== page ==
Kamal led us on our day to Hebron. Hebron is the largest Palestinian city, maybe 600,000 in the region. It is held sacred by Jews and Muslims because of its association with Abraham and with the burial place of other patriarchs and matriarchs. As such it is one of the four Jewish holy cities alongside Shechem, Tiberius, and Jerusalem.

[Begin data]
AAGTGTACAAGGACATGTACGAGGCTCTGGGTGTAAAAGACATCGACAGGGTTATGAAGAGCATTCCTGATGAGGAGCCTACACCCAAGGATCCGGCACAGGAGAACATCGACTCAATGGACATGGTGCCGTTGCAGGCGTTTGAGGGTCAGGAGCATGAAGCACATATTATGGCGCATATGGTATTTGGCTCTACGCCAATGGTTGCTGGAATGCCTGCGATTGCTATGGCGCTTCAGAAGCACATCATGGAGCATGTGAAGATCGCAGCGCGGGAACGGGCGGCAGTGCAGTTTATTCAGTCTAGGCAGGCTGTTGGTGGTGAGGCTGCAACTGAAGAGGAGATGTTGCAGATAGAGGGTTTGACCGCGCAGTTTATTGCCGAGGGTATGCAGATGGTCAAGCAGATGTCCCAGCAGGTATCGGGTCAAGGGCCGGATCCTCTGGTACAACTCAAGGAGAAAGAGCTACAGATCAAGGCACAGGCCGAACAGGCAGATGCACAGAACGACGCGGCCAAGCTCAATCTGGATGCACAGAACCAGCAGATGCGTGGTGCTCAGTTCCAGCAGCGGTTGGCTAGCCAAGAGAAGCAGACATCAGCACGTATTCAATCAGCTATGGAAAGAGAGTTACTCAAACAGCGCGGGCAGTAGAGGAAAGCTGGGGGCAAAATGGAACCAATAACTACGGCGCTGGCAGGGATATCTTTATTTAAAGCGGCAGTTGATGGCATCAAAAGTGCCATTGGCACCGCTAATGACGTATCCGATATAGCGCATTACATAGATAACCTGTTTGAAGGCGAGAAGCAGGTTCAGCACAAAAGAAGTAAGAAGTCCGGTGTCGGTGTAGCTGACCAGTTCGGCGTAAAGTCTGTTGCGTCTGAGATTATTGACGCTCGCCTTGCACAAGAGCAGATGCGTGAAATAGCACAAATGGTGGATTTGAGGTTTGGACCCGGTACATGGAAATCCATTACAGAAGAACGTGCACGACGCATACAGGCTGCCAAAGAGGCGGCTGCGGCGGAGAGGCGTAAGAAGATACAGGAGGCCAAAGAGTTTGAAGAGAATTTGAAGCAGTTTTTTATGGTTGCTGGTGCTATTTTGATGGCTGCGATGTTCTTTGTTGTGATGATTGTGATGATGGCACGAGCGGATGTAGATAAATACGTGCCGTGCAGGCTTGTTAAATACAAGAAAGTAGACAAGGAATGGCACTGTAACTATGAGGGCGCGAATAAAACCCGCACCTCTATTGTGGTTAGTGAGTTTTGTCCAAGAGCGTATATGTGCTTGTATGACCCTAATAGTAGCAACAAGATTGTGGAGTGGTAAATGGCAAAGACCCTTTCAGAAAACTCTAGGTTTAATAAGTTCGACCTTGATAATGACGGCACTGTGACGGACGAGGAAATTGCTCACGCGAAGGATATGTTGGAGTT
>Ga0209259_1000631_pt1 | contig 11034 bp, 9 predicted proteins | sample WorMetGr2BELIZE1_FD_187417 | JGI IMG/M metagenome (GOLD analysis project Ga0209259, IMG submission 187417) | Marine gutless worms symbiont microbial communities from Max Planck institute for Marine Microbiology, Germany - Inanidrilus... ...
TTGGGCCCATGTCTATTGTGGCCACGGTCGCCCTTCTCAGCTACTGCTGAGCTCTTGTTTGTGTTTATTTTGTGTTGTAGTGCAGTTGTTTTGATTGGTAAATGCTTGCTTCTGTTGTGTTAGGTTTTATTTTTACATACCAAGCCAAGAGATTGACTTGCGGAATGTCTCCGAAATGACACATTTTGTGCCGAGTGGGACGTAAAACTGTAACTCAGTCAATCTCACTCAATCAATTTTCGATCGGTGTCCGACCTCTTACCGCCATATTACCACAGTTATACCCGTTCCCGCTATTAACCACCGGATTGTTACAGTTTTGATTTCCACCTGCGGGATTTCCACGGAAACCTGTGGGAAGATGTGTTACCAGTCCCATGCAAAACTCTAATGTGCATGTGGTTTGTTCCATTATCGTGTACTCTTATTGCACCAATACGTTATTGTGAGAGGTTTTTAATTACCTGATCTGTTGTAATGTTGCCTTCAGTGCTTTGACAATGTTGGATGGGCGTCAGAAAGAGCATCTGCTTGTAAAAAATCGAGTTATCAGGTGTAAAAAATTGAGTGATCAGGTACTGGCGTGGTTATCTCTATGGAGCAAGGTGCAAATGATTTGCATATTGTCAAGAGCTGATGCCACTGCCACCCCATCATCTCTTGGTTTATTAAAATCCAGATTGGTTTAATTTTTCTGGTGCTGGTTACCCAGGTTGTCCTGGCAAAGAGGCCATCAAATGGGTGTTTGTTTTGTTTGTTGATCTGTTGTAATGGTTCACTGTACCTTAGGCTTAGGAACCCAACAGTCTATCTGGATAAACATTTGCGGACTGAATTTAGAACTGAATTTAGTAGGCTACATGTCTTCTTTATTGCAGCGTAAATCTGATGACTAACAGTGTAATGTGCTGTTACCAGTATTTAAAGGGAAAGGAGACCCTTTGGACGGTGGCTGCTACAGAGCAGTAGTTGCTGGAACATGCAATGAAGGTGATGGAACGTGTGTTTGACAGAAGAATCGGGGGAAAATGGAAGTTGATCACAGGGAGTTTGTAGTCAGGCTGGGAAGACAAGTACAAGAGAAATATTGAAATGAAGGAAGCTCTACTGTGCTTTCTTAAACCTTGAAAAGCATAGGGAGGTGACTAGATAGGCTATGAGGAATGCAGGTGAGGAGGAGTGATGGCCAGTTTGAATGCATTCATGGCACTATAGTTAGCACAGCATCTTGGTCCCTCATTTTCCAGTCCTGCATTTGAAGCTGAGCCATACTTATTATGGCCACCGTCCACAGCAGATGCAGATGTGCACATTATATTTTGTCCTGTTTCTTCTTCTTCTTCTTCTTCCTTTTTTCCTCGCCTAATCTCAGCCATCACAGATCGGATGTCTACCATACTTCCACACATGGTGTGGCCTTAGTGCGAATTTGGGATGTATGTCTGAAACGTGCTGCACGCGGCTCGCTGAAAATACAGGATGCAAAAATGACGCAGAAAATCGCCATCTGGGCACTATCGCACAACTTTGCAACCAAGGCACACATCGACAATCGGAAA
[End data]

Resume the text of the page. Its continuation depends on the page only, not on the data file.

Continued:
Besides its ancient connections, Hebron is a flashpoint for Israeli and Muslim tension. Years ago, Israelis built the first illegal settlement on land of an ancient synagogue. The Israeli government did not remove them. The government let them remain. Since then, numerous acts of violence occur in the region. Besides recounting those events, Kamal suggested that it is provocative that the Israeli settlers build a five-story building right on the dividing line between the Israeli settlement and the Palestinian area and that the building and numerous other Israeli buildings fly Israeli flags immediately adjacent to the Palestinian controlled land. Kamal and I talked about an amazing irony as I noticed the Star of David on numerous deserted buildings in the Israeli settlement area. During the early and mid 1930’s, the Nazis forced Jewish merchants and residents to display a star of David to warn others. In that context, the Star of David was a humiliating and degrading symbol. As we jump to Hebron in 2017, the Jews voluntarily place the Star of David on building after building. The Star of David has become a symbol of pride and defiance. Quite a contrast between 1930’s and 2017.